Isaiah seems to be making a strong emotional statement, contrasting the height of power and wealth held by the Babylonians with depth of darkness and despair they later experienced when conquered by the Medes.

What do you think?

Photo provided by Wikimedia Commons, public domain

Monday, December 15, 2014

Isaiah 14, Part Two: Submission in Service

Isaiah 14, Part Two: Submission in Service

The broken nations of Syria, Assyria and Babylon would join themselves with Israel, content to be servants.

Isaiah 14:1-2 (ESV) For the LORD will have compassion on Jacob and will again choose Israel, and will set them in their own land, and sojourners will join them and will attach themselves to the house of Jacob. And the peoples will take them and bring them to their place, and the house of Israel will possess them in the LORD's land as male and female slaves. They will take captive those who were their captors, and rule over those who oppressed them.

Isaiah later adds more description of these servants:

Isaiah 61:5 (ESV) Strangers shall stand and tend your flocks; foreigners shall be your plowmen and vinedressers.

This enslavement will be voluntary, motivated by submission to God:

Isaiah 60:14 (ESV) The sons of those who afflicted you shall come bending low to you, and all who despised you shall bow down at your feet; they shall call you the City of the LORD, the Zion of the Holy One of Israel.

What do you think?

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Monday, December 8, 2014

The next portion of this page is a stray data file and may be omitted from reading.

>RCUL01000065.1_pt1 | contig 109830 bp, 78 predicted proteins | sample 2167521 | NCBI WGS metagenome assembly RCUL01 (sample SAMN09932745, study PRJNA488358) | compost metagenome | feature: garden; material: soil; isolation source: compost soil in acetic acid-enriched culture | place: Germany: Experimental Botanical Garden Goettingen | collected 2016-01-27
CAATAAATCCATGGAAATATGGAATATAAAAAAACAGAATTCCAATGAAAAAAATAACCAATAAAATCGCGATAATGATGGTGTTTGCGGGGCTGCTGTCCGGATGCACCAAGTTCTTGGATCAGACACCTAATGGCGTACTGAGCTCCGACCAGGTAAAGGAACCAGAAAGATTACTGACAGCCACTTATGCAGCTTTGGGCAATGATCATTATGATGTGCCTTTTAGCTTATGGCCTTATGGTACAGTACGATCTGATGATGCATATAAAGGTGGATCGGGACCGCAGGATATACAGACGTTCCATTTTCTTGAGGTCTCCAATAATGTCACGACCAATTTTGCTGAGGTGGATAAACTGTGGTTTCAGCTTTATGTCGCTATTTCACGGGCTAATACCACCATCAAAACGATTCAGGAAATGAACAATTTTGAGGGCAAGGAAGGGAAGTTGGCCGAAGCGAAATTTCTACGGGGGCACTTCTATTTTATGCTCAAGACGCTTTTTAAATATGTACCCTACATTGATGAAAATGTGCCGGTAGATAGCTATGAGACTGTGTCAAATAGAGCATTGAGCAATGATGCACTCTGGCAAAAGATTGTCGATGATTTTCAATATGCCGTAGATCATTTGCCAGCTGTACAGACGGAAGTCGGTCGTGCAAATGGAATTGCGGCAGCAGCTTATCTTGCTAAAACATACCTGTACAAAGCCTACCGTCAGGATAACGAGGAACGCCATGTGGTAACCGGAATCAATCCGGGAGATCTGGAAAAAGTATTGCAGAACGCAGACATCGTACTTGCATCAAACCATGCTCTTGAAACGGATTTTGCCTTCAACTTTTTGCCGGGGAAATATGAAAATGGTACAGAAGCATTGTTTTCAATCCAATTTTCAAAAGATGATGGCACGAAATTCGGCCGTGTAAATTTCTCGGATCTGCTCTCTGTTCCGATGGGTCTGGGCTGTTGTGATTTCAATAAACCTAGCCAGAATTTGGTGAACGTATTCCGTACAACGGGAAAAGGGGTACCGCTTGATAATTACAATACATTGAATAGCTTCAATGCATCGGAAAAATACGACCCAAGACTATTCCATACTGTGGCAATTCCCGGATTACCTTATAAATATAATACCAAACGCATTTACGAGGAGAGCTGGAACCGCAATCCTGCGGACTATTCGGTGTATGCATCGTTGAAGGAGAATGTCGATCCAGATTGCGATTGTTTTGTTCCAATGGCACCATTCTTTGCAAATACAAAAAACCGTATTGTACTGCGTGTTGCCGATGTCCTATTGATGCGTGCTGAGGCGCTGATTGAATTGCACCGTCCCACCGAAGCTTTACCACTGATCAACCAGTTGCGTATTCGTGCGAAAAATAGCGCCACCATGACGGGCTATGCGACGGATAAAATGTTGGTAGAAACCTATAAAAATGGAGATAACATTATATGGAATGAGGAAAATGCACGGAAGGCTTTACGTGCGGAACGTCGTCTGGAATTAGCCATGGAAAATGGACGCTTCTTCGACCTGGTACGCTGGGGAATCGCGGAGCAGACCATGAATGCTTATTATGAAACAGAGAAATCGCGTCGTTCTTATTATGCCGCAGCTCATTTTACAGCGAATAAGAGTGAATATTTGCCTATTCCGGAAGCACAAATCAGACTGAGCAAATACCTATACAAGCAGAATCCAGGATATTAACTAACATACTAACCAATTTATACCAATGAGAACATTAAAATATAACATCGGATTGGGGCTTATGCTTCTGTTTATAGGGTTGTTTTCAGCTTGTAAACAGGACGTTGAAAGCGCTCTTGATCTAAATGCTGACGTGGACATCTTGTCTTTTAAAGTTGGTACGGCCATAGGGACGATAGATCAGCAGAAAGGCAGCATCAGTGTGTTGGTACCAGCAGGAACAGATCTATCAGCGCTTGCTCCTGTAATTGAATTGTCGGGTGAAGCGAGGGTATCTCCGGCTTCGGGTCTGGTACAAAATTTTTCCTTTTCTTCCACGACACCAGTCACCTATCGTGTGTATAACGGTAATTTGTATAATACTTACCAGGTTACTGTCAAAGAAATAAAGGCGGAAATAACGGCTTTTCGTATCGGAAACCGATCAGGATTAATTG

Isaiah 14, Part One: Punishment or Providence?

Isaiah 14, Part One: Punishment or Providence?

Previously...

God revealed to Isaiah the soon-to-come gathering of nations to war, resulting in the fall of the Babylonian empire to the might of the Medes. The arrogant and pompous Chaldean kingdom of Babylon had attempted to utterly conquer the weakened state of Israel.

Now, in chapter 14...

This chapter contains three separate oracles, or proclamations, concerning three different nations:

  • Babylon (verses 1-23)
  • Assyria (verses 24-27)
  • Philistia (verses 28-32)

Babylon

The triumph of the Medes over Babylon would be a critical part of God's plan for Israel.

Isaiah 14:1-2 (ESV) For the LORD will have compassion on Jacob and will again choose Israel, and will set them in their own land, and sojourners will join them and will attach themselves to the house of Jacob. And the peoples will take them and bring them to their place, and the house of Israel will possess them in the LORD's land as male and female slaves. They will take captive those who were their captors, and rule over those who oppressed them.

"Those who oppressed them" referred to Syria, Assyria and Babylon - nations that had each in their turn attempted to destroy or control Israel. Most of the Jewish population had been captured and removed to faraway lands.